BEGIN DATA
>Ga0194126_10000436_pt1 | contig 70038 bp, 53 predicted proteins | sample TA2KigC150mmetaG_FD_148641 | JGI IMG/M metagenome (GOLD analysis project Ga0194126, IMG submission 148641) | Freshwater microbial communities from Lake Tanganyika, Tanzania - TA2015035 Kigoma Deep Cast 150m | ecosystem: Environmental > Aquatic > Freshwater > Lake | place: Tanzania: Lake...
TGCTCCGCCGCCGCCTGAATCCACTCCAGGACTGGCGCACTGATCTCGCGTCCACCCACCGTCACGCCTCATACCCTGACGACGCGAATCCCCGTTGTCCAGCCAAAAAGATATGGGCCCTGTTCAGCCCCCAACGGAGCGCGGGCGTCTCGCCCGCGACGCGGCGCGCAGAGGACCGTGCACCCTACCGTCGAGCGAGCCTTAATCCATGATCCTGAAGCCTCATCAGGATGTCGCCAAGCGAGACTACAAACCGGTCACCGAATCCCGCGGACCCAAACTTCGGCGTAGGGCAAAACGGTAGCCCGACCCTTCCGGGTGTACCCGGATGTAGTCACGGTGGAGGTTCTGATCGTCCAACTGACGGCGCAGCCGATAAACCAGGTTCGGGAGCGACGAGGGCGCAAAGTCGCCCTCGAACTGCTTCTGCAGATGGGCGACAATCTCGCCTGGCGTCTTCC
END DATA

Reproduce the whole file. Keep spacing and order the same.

>Ga0194126_10000436_pt1 | contig 70038 bp, 53 predicted proteins | sample TA2KigC150mmetaG_FD_148641 | JGI IMG/M metagenome (GOLD analysis project Ga0194126, IMG submission 148641) | Freshwater microbial communities from Lake Tanganyika, Tanzania - TA2015035 Kigoma Deep Cast 150m | ecosystem: Environmental > Aquatic > Freshwater > Lake | place: Tanzania: Lake...
TGCTCCGCCGCCGCCTGAATCCACTCCAGGACTGGCGCACTGATCTCGCGTCCACCCACCGTCACGCCTCATACCCTGACGACGCGAATCCCCGTTGTCCAGCCAAAAAGATATGGGCCCTGTTCAGCCCCCAACGGAGCGCGGGCGTCTCGCCCGCGACGCGGCGCGCAGAGGACCGTGCACCCTACCGTCGAGCGAGCCTTAATCCATGATCCTGAAGCCTCATCAGGATGTCGCCAAGCGAGACTACAAACCGGTCACCGAATCCCGCGGACCCAAACTTCGGCGTAGGGCAAAACGGTAGCCCGACCCTTCCGGGTGTACCCGGATGTAGTCACGGTGGAGGTTCTGATCGTCCAACTGACGGCGCAGCCGATAAACCAGGTTCGGGAGCGACGAGGGCGCAAAGTCGCCCTCGAACTGCTTCTGCAGATGGGCGACAATCTCGCCTGGCGTCTTCC